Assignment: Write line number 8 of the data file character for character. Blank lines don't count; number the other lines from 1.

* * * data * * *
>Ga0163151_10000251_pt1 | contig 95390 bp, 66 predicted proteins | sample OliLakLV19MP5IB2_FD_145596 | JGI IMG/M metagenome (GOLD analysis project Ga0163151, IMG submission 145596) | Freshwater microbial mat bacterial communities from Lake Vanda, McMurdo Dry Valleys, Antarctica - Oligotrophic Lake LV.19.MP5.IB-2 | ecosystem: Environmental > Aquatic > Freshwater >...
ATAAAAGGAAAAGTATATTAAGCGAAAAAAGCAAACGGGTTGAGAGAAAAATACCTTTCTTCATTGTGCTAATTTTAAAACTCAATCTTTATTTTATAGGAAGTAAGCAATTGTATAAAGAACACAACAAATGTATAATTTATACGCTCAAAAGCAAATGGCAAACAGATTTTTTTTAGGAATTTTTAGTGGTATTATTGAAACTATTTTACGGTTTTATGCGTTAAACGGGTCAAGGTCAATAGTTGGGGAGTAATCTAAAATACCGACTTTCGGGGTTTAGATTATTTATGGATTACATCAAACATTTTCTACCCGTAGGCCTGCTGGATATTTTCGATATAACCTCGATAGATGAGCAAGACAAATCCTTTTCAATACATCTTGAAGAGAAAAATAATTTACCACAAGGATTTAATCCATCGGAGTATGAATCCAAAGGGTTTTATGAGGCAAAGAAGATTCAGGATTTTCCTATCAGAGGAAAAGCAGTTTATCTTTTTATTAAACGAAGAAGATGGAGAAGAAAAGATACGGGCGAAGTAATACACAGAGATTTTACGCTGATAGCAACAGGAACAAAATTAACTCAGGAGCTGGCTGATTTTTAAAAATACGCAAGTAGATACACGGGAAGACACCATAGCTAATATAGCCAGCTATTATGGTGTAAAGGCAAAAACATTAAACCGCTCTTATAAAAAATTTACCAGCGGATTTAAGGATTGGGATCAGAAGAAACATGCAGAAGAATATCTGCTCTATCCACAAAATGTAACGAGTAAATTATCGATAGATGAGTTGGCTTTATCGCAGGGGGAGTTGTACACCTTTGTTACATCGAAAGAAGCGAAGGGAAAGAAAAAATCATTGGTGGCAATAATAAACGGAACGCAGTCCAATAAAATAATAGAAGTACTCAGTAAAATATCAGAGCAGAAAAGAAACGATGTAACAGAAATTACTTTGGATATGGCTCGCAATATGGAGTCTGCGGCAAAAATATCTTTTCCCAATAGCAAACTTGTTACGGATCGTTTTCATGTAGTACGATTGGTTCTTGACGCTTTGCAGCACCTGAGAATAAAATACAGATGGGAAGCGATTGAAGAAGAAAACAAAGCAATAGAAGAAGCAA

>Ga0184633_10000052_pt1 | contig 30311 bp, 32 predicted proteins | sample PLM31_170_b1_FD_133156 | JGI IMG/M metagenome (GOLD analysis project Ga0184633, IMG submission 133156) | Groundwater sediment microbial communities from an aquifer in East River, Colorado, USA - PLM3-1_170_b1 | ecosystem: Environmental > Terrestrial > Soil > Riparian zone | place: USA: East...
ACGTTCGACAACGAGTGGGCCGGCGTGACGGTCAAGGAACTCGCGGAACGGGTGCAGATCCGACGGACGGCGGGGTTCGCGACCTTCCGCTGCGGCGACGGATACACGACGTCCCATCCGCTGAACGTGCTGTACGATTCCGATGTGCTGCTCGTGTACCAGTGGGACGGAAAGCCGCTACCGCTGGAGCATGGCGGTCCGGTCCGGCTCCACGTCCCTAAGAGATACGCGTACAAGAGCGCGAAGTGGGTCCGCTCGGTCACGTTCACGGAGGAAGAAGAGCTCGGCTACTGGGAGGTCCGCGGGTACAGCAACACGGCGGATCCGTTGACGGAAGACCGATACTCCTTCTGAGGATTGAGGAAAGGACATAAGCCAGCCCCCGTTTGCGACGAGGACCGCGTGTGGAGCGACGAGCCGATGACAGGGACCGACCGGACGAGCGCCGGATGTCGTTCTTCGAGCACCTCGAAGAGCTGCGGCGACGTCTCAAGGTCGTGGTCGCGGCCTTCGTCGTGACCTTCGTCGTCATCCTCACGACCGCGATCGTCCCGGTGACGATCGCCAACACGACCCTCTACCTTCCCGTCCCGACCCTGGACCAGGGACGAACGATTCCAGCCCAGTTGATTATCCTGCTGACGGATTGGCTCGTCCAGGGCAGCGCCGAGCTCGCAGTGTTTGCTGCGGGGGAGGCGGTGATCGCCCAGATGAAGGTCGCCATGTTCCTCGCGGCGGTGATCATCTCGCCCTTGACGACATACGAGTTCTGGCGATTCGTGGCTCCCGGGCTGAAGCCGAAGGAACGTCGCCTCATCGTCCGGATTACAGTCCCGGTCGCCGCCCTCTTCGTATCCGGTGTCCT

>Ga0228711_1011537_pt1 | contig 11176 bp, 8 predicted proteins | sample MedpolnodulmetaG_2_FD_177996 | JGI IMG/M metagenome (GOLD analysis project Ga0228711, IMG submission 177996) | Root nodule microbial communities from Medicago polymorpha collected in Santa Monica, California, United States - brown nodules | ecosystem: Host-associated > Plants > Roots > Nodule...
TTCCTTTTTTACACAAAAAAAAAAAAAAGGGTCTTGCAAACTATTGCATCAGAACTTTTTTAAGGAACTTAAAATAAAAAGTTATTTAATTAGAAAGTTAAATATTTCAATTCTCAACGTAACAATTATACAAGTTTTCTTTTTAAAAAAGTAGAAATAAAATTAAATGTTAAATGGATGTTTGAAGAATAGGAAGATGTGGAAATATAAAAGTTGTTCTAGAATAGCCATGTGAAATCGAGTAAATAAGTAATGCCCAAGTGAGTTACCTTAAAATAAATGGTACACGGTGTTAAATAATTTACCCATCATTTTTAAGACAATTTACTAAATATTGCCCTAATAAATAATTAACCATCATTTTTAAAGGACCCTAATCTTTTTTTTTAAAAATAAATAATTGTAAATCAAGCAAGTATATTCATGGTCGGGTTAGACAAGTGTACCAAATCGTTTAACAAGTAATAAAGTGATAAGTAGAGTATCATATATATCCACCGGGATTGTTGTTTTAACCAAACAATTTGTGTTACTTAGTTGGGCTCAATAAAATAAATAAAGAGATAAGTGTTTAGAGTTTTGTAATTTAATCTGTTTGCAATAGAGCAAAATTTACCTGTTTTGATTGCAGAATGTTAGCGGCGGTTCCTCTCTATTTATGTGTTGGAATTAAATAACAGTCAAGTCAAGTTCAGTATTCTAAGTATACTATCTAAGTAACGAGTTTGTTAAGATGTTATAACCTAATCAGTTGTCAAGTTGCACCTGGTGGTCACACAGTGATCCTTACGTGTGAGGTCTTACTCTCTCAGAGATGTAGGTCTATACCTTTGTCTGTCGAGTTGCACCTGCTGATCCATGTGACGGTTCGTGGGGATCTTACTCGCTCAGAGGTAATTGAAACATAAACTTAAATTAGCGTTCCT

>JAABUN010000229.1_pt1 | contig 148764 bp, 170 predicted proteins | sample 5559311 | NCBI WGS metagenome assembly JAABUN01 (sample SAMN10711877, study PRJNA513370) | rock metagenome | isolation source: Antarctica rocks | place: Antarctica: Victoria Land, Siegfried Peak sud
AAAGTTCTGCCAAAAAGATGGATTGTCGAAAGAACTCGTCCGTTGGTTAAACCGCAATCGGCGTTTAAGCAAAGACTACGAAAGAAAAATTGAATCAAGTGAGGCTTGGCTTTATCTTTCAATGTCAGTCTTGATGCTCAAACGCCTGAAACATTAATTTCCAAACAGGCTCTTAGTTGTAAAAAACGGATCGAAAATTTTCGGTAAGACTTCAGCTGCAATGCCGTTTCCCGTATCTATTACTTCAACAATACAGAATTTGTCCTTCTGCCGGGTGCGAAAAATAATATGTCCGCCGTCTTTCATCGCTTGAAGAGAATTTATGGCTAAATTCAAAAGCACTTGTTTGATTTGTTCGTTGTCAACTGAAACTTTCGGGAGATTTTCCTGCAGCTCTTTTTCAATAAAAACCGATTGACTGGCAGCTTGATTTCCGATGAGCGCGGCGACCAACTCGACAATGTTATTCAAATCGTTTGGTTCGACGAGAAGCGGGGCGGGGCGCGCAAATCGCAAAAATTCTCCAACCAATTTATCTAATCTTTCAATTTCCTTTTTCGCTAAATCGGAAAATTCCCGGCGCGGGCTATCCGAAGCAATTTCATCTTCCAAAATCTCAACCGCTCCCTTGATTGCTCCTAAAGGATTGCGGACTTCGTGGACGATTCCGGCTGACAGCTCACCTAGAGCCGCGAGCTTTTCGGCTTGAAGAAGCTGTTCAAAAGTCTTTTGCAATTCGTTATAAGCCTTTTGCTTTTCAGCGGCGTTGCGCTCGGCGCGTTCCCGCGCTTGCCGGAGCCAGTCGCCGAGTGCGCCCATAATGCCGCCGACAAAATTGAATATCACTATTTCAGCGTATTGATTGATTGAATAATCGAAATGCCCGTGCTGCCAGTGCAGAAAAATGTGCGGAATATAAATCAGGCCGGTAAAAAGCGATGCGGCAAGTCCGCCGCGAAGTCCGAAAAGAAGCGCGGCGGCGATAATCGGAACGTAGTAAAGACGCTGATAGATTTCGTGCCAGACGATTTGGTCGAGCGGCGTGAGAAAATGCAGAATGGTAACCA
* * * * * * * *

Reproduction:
AAAGTTCTGCCAAAAAGATGGATTGTCGAAAGAACTCGTCCGTTGGTTAAACCGCAATCGGCGTTTAAGCAAAGACTACGAAAGAAAAATTGAATCAAGTGAGGCTTGGCTTTATCTTTCAATGTCAGTCTTGATGCTCAAACGCCTGAAACATTAATTTCCAAACAGGCTCTTAGTTGTAAAAAACGGATCGAAAATTTTCGGTAAGACTTCAGCTGCAATGCCGTTTCCCGTATCTATTACTTCAACAATACAGAATTTGTCCTTCTGCCGGGTGCGAAAAATAATATGTCCGCCGTCTTTCATCGCTTGAAGAGAATTTATGGCTAAATTCAAAAGCACTTGTTTGATTTGTTCGTTGTCAACTGAAACTTTCGGGAGATTTTCCTGCAGCTCTTTTTCAATAAAAACCGATTGACTGGCAGCTTGATTTCCGATGAGCGCGGCGACCAACTCGACAATGTTATTCAAATCGTTTGGTTCGACGAGAAGCGGGGCGGGGCGCGCAAATCGCAAAAATTCTCCAACCAATTTATCTAATCTTTCAATTTCCTTTTTCGCTAAATCGGAAAATTCCCGGCGCGGGCTATCCGAAGCAATTTCATCTTCCAAAATCTCAACCGCTCCCTTGATTGCTCCTAAAGGATTGCGGACTTCGTGGACGATTCCGGCTGACAGCTCACCTAGAGCCGCGAGCTTTTCGGCTTGAAGAAGCTGTTCAAAAGTCTTTTGCAATTCGTTATAAGCCTTTTGCTTTTCAGCGGCGTTGCGCTCGGCGCGTTCCCGCGCTTGCCGGAGCCAGTCGCCGAGTGCGCCCATAATGCCGCCGACAAAATTGAATATCACTATTTCAGCGTATTGATTGATTGAATAATCGAAATGCCCGTGCTGCCAGTGCAGAAAAATGTGCGGAATATAAATCAGGCCGGTAAAAAGCGATGCGGCAAGTCCGCCGCGAAGTCCGAAAAGAAGCGCGGCGGCGATAATCGGAACGTAGTAAAGACGCTGATAGATTTCGTGCCAGACGATTTGGTCGAGCGGCGTGAGAAAATGCAGAATGGTAACCA